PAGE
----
The Nepalese and the Holy City
‘Banaras is not only a city, but a culture in itself — those who can sense and be part of it can experience its revealing consciousness,’ said Kamal Gupt, a local scholar. Brahma, the Creator of the Universe in Hindu mythology, is said to have remarked, ‘You balance all the heavenly deities on one side and Kasi on the other, and the gods will be lighter.’ The celebrated poet-seer Vyasa established his hermitage here. Tulsidas wrote his Ramacharitamanas here. Gautama Buddha gave his first sermon at Sarnath nearby. Kabir, Ravidas, Ramanand, Munshi Premchand, Girija Devi, Sitara Devi, Bismillah Khan, Pandit Ravi Shankar, Hariprasad Chaurasia, Laxmi Prasad Devkota and a host of other great philosophers, and men and women of the arts and letters found inspiration in this holy city.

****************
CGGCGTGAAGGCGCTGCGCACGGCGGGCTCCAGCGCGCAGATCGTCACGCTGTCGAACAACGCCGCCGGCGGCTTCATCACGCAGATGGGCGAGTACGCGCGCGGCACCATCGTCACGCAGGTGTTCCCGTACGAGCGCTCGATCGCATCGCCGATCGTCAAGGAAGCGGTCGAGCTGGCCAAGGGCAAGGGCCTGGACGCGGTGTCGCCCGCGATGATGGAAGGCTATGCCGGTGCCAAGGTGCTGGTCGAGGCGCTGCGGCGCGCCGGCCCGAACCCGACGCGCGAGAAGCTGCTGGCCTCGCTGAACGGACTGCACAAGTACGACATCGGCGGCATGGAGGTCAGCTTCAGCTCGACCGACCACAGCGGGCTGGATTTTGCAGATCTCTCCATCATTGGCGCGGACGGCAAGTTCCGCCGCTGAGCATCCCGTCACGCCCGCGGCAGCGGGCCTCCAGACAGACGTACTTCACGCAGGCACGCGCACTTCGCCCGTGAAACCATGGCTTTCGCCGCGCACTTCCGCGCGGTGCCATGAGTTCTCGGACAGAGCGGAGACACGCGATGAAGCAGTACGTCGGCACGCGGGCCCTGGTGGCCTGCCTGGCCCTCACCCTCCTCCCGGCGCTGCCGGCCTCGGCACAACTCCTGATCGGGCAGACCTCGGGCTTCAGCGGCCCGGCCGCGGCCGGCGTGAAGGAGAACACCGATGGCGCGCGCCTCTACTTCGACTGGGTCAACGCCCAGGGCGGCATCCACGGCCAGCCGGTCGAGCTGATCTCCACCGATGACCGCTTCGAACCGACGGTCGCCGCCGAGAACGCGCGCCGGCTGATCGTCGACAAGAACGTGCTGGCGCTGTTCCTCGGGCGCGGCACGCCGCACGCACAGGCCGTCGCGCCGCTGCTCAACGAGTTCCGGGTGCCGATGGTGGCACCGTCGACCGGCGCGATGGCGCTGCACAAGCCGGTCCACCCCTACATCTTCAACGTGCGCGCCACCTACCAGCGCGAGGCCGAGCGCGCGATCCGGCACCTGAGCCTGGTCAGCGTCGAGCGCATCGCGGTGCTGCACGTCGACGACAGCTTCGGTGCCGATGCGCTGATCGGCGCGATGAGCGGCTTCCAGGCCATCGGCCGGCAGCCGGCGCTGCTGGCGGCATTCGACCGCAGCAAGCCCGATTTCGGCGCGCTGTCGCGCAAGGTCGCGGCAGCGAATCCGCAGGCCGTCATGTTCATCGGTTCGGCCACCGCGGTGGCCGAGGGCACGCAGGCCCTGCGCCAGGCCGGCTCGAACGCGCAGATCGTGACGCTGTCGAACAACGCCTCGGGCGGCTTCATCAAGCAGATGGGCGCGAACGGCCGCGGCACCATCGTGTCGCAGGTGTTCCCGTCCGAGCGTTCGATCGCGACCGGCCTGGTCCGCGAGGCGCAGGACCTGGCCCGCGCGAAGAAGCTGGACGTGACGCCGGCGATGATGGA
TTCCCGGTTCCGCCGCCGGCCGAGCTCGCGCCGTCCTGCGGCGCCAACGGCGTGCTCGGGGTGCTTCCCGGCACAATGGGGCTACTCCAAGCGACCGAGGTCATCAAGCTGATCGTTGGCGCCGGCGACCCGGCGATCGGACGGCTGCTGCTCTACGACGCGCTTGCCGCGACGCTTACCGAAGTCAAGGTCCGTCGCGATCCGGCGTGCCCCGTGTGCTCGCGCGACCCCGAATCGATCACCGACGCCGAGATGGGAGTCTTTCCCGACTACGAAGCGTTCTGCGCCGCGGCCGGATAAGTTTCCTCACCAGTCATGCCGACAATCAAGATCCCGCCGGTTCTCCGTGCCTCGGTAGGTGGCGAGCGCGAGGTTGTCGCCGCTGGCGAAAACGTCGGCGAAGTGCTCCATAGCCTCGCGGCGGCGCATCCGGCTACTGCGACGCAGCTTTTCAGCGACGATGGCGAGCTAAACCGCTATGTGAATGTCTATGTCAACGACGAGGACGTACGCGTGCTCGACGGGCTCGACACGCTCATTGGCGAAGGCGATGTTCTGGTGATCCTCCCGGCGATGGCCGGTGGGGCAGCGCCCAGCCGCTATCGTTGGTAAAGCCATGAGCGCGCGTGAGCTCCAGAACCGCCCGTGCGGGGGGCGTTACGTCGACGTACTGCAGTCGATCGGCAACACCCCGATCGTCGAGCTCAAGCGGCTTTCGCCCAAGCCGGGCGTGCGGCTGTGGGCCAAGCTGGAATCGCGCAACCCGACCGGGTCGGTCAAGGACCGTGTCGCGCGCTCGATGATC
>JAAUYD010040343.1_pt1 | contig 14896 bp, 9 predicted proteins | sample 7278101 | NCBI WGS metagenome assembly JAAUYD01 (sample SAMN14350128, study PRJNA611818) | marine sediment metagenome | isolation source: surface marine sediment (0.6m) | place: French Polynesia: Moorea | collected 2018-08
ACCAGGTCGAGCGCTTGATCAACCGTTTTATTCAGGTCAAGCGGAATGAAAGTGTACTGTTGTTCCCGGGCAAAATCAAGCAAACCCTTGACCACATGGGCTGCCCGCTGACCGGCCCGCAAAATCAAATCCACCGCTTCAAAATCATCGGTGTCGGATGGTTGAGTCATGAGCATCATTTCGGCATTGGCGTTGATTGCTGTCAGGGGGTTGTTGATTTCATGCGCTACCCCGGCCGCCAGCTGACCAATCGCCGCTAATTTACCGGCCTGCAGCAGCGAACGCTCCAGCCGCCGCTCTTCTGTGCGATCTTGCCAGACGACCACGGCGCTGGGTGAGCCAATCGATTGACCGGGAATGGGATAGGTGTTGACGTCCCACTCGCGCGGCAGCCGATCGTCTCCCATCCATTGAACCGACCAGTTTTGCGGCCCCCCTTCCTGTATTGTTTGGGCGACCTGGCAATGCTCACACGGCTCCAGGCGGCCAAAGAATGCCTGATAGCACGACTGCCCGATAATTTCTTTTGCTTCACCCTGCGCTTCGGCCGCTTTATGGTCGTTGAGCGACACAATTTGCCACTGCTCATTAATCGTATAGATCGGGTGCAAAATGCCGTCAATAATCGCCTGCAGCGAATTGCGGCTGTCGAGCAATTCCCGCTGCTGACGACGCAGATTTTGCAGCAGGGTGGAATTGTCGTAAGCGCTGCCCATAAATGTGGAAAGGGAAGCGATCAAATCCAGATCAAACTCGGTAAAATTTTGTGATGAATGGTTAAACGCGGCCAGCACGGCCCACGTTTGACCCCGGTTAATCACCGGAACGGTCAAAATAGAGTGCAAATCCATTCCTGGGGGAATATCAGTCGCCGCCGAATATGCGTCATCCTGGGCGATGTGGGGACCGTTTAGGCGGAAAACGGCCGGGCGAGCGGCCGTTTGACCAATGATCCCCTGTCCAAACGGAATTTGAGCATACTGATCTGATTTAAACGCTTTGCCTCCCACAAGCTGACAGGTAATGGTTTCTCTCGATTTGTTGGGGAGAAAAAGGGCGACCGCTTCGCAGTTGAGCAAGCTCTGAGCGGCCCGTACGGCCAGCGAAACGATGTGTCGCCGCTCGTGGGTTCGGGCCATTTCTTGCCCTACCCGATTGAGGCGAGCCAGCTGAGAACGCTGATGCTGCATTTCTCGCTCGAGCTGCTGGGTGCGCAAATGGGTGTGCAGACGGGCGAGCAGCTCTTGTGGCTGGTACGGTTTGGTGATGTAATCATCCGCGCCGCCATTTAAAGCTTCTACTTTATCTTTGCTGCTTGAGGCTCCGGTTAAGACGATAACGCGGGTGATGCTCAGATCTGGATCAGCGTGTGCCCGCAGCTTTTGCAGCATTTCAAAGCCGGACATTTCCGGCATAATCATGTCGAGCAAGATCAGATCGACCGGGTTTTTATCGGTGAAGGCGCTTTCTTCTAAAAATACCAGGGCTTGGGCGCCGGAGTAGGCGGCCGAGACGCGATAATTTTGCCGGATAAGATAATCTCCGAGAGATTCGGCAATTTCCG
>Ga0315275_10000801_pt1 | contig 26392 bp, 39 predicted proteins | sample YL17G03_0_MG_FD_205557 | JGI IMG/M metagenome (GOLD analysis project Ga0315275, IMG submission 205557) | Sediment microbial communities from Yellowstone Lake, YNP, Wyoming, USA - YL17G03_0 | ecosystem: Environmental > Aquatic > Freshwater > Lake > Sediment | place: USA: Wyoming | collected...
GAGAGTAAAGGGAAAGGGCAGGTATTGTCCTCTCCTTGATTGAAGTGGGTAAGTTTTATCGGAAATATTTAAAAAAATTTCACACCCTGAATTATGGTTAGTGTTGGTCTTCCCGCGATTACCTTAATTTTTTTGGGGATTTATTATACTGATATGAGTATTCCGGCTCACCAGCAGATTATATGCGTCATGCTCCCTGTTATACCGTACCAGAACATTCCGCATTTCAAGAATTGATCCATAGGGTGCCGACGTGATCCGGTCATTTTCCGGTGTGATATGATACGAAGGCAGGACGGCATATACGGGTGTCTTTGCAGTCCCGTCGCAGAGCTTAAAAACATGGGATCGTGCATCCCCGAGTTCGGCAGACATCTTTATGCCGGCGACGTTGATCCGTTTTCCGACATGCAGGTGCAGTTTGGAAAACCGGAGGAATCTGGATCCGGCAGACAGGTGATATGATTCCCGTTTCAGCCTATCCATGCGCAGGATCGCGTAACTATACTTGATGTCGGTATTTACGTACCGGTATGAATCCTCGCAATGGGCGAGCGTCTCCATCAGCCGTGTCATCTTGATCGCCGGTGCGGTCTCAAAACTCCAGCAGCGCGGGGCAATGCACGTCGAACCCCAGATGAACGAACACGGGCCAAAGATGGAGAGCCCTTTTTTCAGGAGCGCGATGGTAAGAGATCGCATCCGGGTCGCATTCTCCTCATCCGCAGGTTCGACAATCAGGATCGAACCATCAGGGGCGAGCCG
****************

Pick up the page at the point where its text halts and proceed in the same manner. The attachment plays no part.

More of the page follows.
The connection of Nepal with Kasi is as old as history itself. Some of the rarest texts of the Skanda Purana preserved in Nepalese palm-leaf manuscripts, dated AD 810, are available in Kathmandu. It is ordained by the scriptures that the practice of yoga and even merely spending one’s last days in Kasi, will lead to moksha. Even before the history of these cities were recorded with exactitude, and until the mid-twentieth century it was the ardent desire of most Nepalese to visit Kasi at least once in a lifetime or better still, to ‘attain deliverance from the body’ in Kasi.